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A Stain is a Stain

The disposable paper cup was still quite full with steaming hot double-double when the coffee collision occurred. It was an innocent accident, the sort of mishap that can easily transpire while moving with haste in the presence of a hot beverage.

The spill happened so fast I had no time to react. One moment I was completely clean and coffeeless. The next I was covered in medium roast.

The moment the hot liquid hit I hopped up, hoping to minimize the damage but it was too late. The cup’s lid had popped off, releasing a flood of coffee rushing in my direction. By the time I stood up my lap was already thoroughly caffeinated along with my feet and brand new sneakers.

I quickly slipped off my shoes and ran them under cold water. Then, with the help of a damp paper towel, I went to work on cleaning my pants and was pleased when the coffee disappeared in a jiffy.

With my sneakers and pants cleaned and socks replaced I thought that all consequences of the coffee collision had been avoided until I caught a glimpse of my shirt. At the very top of my brand new blue t-shirt was one little round coffee stain. While I had been busy worrying about my shoes I had forgotten to look at my shirt. An hour post spill, when I finally thought to inspect it, the coffee spot on my new, once flawless shirt was completely dry and quite obvious.

Now, I know what you’re thinking. “It’s just a shirt….It’s just a little spot…It’s not a big deal.” And you’re right. Shirts are just material possessions. They have no lasting value. A little stain on a shirt is nothing to cry over.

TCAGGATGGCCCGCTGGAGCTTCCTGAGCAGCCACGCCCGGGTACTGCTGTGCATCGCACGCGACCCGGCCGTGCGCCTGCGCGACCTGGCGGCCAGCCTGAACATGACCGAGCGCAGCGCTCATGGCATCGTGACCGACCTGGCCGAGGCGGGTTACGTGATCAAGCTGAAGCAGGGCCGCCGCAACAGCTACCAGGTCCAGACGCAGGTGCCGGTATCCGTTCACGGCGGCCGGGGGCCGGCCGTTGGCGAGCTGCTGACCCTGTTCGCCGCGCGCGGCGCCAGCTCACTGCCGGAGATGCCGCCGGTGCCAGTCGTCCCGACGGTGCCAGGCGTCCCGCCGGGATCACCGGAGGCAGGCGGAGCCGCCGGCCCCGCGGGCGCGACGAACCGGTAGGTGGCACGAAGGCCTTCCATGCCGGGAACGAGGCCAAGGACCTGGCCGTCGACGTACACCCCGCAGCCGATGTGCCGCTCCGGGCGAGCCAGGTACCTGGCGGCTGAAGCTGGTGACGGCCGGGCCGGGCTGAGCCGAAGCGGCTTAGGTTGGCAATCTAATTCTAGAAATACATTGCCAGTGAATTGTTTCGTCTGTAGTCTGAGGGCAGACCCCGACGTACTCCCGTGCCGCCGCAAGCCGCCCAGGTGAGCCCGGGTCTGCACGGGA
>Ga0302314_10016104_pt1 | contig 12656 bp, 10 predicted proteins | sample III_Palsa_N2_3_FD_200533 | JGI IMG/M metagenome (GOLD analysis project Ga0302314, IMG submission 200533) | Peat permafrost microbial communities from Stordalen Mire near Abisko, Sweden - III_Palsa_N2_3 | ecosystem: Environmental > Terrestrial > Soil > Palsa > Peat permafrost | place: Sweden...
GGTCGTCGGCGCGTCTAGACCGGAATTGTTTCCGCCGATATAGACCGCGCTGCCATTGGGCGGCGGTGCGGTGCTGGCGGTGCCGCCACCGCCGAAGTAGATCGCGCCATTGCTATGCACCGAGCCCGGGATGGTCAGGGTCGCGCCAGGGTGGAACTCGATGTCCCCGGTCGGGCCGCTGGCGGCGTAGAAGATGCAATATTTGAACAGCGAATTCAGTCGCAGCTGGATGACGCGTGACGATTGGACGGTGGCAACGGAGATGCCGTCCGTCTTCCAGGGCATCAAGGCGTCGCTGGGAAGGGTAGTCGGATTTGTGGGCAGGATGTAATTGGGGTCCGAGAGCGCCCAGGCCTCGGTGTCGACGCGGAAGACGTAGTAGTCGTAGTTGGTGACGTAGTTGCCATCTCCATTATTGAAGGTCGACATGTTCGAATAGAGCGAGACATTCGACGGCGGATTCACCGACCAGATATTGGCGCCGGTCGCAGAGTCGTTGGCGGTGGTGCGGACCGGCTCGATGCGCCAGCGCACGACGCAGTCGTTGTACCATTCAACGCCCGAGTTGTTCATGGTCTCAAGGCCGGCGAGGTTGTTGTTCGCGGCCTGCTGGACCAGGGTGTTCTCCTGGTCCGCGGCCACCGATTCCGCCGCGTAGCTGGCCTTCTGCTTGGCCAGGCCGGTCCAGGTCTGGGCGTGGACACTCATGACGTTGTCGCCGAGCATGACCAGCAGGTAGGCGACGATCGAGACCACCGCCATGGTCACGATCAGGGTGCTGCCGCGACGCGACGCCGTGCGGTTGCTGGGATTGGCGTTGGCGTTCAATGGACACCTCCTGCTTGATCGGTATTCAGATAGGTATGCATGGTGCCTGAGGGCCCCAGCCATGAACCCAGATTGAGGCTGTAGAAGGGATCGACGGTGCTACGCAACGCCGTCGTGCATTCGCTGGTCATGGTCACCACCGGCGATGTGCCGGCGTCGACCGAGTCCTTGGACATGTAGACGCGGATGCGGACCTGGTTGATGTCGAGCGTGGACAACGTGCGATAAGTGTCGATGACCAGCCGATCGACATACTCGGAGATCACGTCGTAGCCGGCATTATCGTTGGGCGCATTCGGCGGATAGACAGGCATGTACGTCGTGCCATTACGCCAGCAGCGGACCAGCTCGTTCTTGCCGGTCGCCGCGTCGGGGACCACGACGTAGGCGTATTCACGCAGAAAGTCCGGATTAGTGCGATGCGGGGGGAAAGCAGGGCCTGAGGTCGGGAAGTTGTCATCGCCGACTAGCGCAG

But what if that shirt were my soul?

You see, the trouble is not how I treat shirt stains; it’s treat soul stains.

When I sin do I check my entire being as well as I check my entire attire after a coffee spill? Do I throw off my sinful ways as quickly as I threw off my stained sneakers? Do I rush to God for cleansing and renewal as hastily as I rushed to the sink to clean up my pants and change my socks? Do I check my whole heart, mind and soul for wrong thoughts, motives and feelings? Or do I neglect to search my whole being like I neglected to check my whole wardrobe?

The moral of the coffee spill story is that a stain is a stain no matter how small.

Whether the sin comes rushing in like a flood or simply splatters a few droplets, the result is a stain. Once sin enters in the whole heart, soul and mind get stained meaning that the whole heart, soul and mind need cleansed. I cannot allow sin to be spilled in my life and address only the obvious stains. I must look everywhere, surrender everything and take my whole being before the throne of grace to get clean.

The longer a stain sits on a shirt the harder it is to get out and the same is true in the human heart. The longer I let sin go without the treatment of God’s correction, forgiveness and renewal, the more difficult it will be for me to come and allow Him to perform His work of washing in my life. I become more stubborn and less remorseful the longer sin sits in my heart. I become more tolerant and less troubled by the sin the more time spent with it tainting my life.

Thankfully, no matter how dry and troubling the stain of sin, God can thoroughly and completely clean it up. With the washing of regeneration that comes by way of Christ’s cross, God can remove every blemish, spot and stain. Even if the spill occurred decades ago, God can eliminate all evidence of the sin. When we give Him our whole selves and let Him have His will and way, God can and will wash every part of us and make us brand new for the glory of Jesus’ name.